[Ed. Note: We're once again pleased to welcome one of our favorite film critics, David Fellerath of the Independent Weekly in Durham, N.C., for a round of Friday Film Blogging.]

Documentary filmmaker Robert Greenwald has launched a cottage industry of making topical lefty documentaries on the cheap. Outfoxed: Rupert Murdoch's War on Journalism, played last year to grassroots organizations and house parties organized through Moveon.org, as did Uncovered: The Whole Truth About the Iraq War. We saw a wave of muck-raking docs last year, of course, but what was so striking about Greenwald's venture is that he managed to get his film out to the public, skirting completely the established system of movie distribution.

Now he's taking on another big fat target: Wal-Mart. I was involved in organizing screenings of his earlier films in the North Carolina Triangle (co-sponsored by the Institute for Southern Studies), and while they were well-attended, a persistent complaint was that the films weren't reaching people to whom the films' revelations might have been news.

As reported in the New York Times,


[Greenwald] acknowledges that he has mainly preached to a partisan choir in his earlier documentaries, "Uncovered" and "Unprecedented: The 2000 Presidential Election," which he directed, and "Unconstitutional: The War on Our Civil Liberties," which he produced.

With his film about Wal-Mart, however, Greenwald is joining forces with efforts to unionize the store. He's also partnered with groups not usually in the lefty grass-roots network, notably churches that are principally and directly concerned with the welfare of Wal-Mart's underpaid workers.

Greenwald is still raising money for his film, which he plans to complete in time for a November 13 premiere.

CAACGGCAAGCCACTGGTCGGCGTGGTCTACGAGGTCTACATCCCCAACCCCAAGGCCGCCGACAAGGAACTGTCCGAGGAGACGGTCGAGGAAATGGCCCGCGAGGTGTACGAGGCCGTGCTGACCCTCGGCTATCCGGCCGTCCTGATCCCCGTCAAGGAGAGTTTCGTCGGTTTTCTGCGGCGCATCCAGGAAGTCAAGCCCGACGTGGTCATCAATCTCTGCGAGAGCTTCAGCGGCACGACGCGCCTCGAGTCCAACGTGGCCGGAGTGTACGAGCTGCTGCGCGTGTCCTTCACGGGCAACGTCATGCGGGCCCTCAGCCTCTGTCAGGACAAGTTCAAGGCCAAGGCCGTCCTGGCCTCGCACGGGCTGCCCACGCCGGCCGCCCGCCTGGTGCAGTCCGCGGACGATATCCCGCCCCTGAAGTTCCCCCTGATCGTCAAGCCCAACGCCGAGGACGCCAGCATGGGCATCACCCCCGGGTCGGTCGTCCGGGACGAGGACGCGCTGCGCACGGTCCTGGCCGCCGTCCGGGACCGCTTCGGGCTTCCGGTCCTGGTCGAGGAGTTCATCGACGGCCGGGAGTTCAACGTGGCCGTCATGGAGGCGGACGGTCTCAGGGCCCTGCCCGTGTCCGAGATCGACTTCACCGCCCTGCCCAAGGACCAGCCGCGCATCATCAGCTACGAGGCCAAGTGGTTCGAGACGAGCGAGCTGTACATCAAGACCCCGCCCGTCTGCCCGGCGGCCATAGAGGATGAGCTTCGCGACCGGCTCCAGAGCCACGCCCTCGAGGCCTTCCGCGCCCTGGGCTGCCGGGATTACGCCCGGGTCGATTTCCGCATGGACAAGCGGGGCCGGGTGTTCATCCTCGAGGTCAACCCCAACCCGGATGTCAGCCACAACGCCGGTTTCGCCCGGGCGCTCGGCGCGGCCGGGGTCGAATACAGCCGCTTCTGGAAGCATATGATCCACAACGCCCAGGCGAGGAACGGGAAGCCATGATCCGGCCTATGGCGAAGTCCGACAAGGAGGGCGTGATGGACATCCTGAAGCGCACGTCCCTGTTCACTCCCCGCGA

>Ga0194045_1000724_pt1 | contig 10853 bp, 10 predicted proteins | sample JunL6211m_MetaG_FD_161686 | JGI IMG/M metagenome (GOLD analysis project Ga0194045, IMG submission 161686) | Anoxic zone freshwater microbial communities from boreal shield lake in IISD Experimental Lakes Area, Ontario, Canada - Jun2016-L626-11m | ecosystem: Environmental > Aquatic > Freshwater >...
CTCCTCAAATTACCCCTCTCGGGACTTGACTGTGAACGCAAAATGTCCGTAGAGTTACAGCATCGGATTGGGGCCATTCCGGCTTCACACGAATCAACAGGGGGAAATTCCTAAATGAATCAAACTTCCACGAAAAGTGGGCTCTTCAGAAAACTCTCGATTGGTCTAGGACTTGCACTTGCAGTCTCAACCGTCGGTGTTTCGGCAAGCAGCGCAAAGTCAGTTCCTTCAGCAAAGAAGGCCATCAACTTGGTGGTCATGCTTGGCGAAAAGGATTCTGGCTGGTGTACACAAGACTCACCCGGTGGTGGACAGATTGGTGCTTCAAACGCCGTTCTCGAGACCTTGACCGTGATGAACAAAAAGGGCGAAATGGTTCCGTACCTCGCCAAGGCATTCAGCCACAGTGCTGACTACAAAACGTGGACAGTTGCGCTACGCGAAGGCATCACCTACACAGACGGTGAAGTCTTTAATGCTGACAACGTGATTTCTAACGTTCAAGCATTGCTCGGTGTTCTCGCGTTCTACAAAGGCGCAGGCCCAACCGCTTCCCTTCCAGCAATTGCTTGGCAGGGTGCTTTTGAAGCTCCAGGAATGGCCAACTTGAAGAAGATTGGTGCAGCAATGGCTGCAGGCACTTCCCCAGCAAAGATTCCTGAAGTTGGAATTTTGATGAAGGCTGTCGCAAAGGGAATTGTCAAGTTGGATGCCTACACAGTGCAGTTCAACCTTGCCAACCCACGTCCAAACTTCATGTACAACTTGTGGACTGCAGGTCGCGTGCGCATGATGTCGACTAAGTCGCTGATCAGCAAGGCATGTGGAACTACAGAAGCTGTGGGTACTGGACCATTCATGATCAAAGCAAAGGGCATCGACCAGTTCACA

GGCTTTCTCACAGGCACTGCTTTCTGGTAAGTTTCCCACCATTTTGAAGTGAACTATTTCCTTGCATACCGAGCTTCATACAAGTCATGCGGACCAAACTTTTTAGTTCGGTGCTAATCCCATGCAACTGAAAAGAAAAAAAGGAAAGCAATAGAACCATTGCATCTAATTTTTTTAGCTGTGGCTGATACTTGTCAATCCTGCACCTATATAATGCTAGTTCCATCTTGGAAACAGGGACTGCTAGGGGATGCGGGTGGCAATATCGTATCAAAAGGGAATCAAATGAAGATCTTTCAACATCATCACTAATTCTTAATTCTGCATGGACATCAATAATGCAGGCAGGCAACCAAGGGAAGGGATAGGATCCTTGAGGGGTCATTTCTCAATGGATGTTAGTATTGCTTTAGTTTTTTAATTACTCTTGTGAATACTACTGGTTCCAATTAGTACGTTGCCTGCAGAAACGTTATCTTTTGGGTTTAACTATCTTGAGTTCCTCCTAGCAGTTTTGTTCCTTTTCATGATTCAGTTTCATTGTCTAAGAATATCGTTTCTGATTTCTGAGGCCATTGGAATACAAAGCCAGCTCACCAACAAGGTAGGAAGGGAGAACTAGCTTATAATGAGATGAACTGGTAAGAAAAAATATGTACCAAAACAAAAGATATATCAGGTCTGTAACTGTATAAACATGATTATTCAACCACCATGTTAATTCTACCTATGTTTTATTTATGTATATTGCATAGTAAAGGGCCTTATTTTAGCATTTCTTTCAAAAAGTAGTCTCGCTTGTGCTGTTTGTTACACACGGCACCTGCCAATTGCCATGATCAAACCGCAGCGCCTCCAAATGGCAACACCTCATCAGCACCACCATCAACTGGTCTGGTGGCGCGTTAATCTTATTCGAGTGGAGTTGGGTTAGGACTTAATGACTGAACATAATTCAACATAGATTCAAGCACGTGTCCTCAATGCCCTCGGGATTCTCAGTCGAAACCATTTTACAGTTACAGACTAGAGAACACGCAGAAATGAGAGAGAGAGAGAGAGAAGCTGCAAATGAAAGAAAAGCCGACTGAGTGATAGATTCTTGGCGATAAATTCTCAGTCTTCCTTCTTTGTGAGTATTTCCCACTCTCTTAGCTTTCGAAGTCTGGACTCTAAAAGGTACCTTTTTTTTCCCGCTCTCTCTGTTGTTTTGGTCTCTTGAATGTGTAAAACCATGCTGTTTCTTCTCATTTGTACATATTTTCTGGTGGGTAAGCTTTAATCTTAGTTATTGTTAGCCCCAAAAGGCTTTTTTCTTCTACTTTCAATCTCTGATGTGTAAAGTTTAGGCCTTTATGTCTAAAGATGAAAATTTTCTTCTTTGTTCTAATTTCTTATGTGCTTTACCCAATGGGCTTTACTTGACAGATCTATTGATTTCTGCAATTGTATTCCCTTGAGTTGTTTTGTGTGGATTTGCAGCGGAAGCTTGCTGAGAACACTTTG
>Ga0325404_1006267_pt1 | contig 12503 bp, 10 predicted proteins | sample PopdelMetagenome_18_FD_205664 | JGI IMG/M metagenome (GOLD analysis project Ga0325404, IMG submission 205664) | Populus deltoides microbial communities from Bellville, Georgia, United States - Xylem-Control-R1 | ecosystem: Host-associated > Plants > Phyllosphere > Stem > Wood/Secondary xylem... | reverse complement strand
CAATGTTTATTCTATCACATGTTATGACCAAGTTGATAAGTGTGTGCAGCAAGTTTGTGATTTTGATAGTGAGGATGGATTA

On Cinderella Man: Ron Howard's new film is a well-made and sentimental movie, but it treats the Depression rather cavalierly. Among other small offenses, the era's radicalism and union consciousness is shoveled into the mouth of an ineffectual drunk. My Independent review is here. Slate magazine's David Edelstein makes similar points here.

I've also published a piece about how Cinderella Man, in reducing Max Baer to a crude stock villain, does very little justice to a colorful character who defeated Max Schmeling with a Star of David on his trunks. He wasn't quite a Jew, though.

In researching the story, I found out something rather unsavory (if not necessarily unusual) about Braddock's subsequent title defense against Joe Louis.
 

Although Max Schmeling was actually in line for Braddock, deepening difficulties with Germany complicated negotiations and made the Brown Bomber a more desirable opponent. But in exchange for offering Louis a fight, Braddock (or, more precisely, his manager Joe Gould) extracted ten per cent of Joe Louis's title earnings for the next ten years. All told, Joe Louis sacrificed about $150,000 of future earnings for pulverizing a (very valiant) Jim Braddock in eight rounds.

I also found a great, probably exaggerated tale about a conversation Joe Gould (marvelously played in the film by Paul Giamatti) had with Joseph Goebbels. Goebbels was trying to organize a bout between Schmeling and Braddock in Germany in 1936 or so. Gould told Budd Schulberg that he spoke with Goebbels on the phone and got him to concede to one extravagant demand after another.
"Then I take a big breath," Joe Gould went on, "an' I sez, 'Only one more clause, Mister Goebbels. Before we enter the ring we want every Jew let out of your concentration camps.'"

According to Gould, who gave us this for a book he hoped we'd write, the phone went dead. [Sparring with Hemingway by Budd Schulberg, p. 50]
Finally, Triangle area film fans: Check out the Hi Mom! festival of experimental short films tonight and tomorrow. There are a number of aesthetically and politically bold films on display. My Independent piece is here.